By Dorothy Tucker

(CBS) — This is Englewood, where Trevor McGraw is trying to raise his two sons: 9-year-old Latrelle and 10-year-old Lerone.

He watches them when they play, takes them to the park, walks them to school and prepares them for the times he may not be around.

“I got to sleep with them, I wake up with them. They ain’t got no choice,” the father says.

He tells them to be wary of “crowds” and “saggy pants.”

“They don’t ask why. They listen. They’re good boys,” McGraw says.

And they’re excellent students, on the honor roll. McGraw says mom stays on top of the homework, but they both stress discipline. No video games during the week.

Fourteen year old Marquis Sewell lives a few blocks south of the McGraws. He’s learned similar lessons from his parents.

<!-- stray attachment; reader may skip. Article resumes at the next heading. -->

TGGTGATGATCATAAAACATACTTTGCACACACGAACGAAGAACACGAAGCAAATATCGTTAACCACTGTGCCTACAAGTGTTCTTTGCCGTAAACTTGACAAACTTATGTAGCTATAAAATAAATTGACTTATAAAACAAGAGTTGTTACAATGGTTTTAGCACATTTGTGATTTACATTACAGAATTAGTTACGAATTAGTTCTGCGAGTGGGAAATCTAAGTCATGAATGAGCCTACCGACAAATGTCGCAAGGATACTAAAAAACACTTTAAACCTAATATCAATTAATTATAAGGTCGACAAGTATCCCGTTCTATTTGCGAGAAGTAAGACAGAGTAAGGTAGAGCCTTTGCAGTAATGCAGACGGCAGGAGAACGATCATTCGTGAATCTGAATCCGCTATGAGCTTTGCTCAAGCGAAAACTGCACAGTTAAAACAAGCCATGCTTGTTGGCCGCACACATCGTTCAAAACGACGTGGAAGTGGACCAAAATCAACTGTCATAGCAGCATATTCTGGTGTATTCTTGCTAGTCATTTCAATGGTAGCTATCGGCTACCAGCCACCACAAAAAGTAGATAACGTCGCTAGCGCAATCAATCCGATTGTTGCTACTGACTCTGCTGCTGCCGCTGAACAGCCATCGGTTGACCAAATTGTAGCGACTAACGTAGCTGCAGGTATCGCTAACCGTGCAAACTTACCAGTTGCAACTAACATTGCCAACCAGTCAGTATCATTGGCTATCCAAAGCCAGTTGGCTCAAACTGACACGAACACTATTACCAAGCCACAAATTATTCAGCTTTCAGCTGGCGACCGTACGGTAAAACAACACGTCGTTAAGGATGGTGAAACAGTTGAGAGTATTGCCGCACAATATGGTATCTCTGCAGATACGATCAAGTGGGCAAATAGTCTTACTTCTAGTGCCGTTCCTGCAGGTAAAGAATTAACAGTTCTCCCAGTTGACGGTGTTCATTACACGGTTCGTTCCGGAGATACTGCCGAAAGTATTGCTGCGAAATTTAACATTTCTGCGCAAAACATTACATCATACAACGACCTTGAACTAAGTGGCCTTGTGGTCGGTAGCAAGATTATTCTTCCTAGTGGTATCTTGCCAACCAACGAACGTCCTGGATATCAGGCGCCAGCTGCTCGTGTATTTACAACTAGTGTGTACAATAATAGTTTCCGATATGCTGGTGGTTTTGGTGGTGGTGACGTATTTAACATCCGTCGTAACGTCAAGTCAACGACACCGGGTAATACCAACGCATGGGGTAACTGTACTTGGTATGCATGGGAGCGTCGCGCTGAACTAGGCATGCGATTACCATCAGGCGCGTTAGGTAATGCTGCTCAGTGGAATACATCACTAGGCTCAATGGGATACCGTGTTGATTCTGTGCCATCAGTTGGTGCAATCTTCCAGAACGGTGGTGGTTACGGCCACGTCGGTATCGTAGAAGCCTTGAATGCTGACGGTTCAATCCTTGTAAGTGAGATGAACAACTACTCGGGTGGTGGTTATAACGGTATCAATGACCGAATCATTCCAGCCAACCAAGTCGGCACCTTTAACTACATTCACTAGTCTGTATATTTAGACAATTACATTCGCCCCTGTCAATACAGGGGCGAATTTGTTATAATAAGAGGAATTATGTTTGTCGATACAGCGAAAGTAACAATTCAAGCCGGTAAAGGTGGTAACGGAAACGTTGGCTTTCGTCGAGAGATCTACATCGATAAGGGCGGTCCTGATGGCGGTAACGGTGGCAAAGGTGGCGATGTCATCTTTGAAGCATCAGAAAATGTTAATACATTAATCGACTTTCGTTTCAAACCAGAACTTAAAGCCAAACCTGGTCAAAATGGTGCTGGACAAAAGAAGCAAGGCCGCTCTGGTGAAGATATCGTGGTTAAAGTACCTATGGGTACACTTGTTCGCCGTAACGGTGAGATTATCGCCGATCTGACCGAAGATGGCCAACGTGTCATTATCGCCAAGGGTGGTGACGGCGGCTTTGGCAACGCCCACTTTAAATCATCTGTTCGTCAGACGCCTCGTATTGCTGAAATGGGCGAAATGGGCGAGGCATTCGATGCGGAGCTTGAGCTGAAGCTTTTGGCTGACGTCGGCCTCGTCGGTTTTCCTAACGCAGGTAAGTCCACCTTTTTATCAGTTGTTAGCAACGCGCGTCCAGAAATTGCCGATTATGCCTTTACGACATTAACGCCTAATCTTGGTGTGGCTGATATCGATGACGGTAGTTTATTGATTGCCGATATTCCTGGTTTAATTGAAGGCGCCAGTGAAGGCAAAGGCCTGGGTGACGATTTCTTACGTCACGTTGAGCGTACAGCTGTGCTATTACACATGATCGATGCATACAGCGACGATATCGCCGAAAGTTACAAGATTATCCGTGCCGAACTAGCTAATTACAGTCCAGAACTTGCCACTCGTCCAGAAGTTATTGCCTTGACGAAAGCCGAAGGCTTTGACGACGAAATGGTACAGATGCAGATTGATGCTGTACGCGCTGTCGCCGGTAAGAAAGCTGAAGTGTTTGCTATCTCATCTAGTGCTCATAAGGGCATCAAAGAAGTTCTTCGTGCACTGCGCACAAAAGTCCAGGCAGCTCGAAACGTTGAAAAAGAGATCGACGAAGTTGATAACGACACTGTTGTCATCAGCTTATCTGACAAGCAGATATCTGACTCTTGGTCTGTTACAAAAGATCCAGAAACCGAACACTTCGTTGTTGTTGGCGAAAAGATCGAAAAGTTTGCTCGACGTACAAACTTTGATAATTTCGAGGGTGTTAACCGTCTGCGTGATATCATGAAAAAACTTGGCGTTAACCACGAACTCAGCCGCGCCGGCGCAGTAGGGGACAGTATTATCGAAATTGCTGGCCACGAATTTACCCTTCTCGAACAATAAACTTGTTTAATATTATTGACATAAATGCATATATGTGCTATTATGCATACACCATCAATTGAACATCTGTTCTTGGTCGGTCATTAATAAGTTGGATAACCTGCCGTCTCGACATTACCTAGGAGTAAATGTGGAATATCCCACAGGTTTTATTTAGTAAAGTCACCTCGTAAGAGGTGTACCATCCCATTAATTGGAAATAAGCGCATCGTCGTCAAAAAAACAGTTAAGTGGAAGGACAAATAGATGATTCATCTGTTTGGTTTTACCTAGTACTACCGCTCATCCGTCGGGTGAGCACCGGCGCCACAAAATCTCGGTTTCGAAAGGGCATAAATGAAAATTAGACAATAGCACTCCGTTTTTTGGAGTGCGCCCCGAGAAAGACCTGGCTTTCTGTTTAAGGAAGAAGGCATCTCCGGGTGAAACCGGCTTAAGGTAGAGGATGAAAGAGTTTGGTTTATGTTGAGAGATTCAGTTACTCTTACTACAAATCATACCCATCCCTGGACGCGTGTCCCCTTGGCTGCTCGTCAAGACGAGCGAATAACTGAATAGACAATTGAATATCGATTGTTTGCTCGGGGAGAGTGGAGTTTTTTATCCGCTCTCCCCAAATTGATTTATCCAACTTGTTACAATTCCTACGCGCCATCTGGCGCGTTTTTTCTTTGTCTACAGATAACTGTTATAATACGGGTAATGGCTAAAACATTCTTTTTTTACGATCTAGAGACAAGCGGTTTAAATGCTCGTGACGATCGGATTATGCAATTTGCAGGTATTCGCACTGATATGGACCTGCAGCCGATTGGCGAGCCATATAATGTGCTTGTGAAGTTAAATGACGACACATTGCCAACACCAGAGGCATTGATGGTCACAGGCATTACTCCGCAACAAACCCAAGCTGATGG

“I don’t really enjoy being out here. I can’t play outside like I want to or meet new people,” he says.

When menacing guys approach, he says, “I’ve been taught to walk away and not really acknowledge them.”

Sewell goes to school out of the community. His parents drive him. They keep him busy after school and every summer with camps and other educational activities.

It’s paid off.

“I want to be a marine biologist. I have been studying marine biology and I feel that it’s like a God-given gift,” he says.

His mother, Lakeisha Gray-Sewell, is asked about the advice she has for parents in similar circumstances.

“Make sure they’re exposed to different organizations, different opportunities, that they’re exposed to art, culture especially,” she says. “Seek always to learn and to grow yourself and then your child will see that and they will emulate you.”

Both parents also keep their children active in organized sports and stress the importance of family time.

Dorothy Tucker